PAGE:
As essential oil users, we have come to use oils to benefit so many different areas of our lives. It is only natural, then, to want to benefit our furry friends as well. However, current research on using oils with our pets, from dogs and cats to horses, is limited.
This is why consulting your veterinarian regardless of what you read online is so key. Your vet is a trained professional in the unique physiology of animals, and what’s more, they know your pet. They know its specific medical history, and they understand how their body works differently. In every case, your veterinarian should be your first point of contact before using any oil with your furry friend.
This being said, there are a few things we know when it comes to our companion animals:
- Cats lack the enzyme glucuronidase and are not able to break down the phenolic compounds in essential oils. Therefore, cats should not be given essential oils orally and any topical use should be carefully considered. The high-phenol oils and citrus oils should be especially avoided. (High-phenol oils include oils such as Clove, Basil, Oregano, Thyme, Cinnamon, and Cassia.)
- Each animal’s weight and size plays a role. How much your pet will be sensitive to an oil seems to be related to their size or weight. Larger animals such as some dogs and horses seem to respond well to topical application in the limited studies that have been done. Never use oils with puppies or kittens.
- If a plant is known to be toxic to a pet, chances are the oil is also. For example, eucalyptus is toxic to cats if ingested, and it stands to reason that the oil of the same plant is as well. By the same reasoning, many cats hate the smell of citrus because it can be toxic to them if they eat it. Not all cats react to citrus, but it is always best to be cautious and avoid using citrus essential oils with cats as well.
- Start small, always dilute, use always in moderation. If you are going to use an oil topically after consulting your vet, keep it to a small area, dilute heavily with carrier oil, and do it rarely.
- Generally avoid internal use. Because of the lack of research, we do not recommend using oils internally for companion animals. There is some research about using oils internally with horses, but we do not generally recommend this approach at this time.
When it comes to diffusing around animals, we are not aware of any scientific literature about diffused essential oils having any specific effect on cats or other companion animals in general.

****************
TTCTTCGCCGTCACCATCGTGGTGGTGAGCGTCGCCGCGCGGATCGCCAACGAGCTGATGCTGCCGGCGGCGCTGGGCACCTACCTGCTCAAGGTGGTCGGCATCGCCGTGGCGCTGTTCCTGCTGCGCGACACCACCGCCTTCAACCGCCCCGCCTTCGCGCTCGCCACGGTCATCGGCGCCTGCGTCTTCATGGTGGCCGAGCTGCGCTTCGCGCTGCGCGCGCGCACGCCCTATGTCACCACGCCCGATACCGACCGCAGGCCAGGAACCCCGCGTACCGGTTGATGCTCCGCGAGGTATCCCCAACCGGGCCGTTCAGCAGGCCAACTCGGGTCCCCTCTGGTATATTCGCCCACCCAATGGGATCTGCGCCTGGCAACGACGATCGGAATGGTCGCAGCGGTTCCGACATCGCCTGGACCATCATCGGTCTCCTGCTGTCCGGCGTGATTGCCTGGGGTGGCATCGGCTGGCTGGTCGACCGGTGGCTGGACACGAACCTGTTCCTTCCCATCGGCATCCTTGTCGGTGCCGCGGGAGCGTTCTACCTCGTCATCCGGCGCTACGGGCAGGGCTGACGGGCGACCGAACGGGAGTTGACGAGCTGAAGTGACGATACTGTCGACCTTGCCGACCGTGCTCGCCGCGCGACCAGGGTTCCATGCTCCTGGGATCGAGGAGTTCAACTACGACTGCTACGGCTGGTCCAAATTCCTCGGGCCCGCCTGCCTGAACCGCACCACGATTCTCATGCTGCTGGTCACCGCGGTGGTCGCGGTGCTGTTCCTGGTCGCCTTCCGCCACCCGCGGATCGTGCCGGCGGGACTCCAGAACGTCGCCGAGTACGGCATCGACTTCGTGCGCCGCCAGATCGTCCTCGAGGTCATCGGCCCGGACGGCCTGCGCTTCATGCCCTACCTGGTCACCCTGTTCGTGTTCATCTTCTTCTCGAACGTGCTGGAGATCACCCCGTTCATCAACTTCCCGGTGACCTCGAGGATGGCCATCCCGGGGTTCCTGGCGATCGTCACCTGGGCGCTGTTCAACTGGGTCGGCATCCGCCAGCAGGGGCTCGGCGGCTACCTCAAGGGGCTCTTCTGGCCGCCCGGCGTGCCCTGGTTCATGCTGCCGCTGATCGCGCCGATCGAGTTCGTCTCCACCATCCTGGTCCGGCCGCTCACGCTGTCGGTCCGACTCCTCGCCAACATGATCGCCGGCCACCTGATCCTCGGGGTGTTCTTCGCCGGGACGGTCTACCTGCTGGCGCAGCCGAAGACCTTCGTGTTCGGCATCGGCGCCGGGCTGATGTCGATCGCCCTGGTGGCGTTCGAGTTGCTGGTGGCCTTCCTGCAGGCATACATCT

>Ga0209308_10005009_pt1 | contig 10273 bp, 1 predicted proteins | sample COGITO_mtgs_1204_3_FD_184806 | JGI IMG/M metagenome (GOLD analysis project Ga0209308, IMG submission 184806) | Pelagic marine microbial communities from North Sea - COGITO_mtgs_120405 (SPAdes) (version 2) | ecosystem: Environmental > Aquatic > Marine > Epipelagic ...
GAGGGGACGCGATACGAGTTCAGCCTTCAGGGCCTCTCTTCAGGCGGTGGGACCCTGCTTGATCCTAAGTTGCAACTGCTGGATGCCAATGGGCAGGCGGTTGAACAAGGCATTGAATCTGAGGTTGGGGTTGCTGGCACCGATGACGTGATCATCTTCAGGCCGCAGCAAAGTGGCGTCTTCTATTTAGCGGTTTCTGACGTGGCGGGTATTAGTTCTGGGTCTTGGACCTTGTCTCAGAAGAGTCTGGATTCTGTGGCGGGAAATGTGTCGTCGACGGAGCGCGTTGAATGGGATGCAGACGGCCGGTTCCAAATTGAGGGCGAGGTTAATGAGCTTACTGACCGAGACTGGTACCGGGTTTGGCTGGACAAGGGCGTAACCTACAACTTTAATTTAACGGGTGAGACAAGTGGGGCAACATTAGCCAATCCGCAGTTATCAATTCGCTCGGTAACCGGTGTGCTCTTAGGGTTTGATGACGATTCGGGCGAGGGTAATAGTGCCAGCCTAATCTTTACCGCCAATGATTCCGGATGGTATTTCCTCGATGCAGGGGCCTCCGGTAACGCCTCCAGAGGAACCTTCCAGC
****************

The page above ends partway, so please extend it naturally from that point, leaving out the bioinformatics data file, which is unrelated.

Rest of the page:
There is, however, a small amount of third-party research on aromatherapy benefits for dogs and horses, though further research is still needed. For example, a dog rescue shelter diffused a combination of Lavender and Chamomile oil and observed an increase of resting and a decrease of barking. However, when Peppermint and Rosemary oils were diffused, researchers observed more activity . The calming effect of Lavender oil was also observed in horses. After exposing the horses to a highly stressful situation, researchers diffused either Lavender oil or water near the horse’s nose. They then measured and compared the horses’ heart rates to the normal baseline rates. In the results of this study, when horses were exposed to Lavender oil after experiencing stress, their heart rates were significantly lower than control measurements .
But in the everyday world, we suggest following these general guidelines when diffusing around your pets:
- Ensure there is plenty of ventilation in the room you are diffusing in. Never enclose your pet and a diffuser in a tight space, and always give them a way to leave.
- Don’t run the diffuser for a long amount of time on full blast. When diffusing around an animal diffuse for only a few minutes at a time.
- Make sure the diffuser is secure. If the diffuser falls or the animal drinks water from the diffuser it could be potentially harmful.
Remember too that you can always diffuse oils in a room you can keep your pets out of temporarily. While it is necessary to be cautious, you should still be able to diffuse most oils around your household pets. After consulting your vet, and then diffusing, we recommend that you pay attention to what your pet’s body language is telling you and go from there.
 L. Graham, D. L. Wells, and P. G. Hepper, “The influence of olfactory stimulation on the behaviour of dogs housed in a rescue shelter,” Appl. Anim. Behav. Sci., vol. 91, no. 1–2, pp. 143–153, May 2005.
 C. E. Ferguson, H. F. Kleinman, and J. Browning, “Effect of Lavender Aromatherapy on Acute-Stressed Horses,” J. Equine Vet. Sci., vol. 33, no. 1, pp. 67–69, Jan. 2013.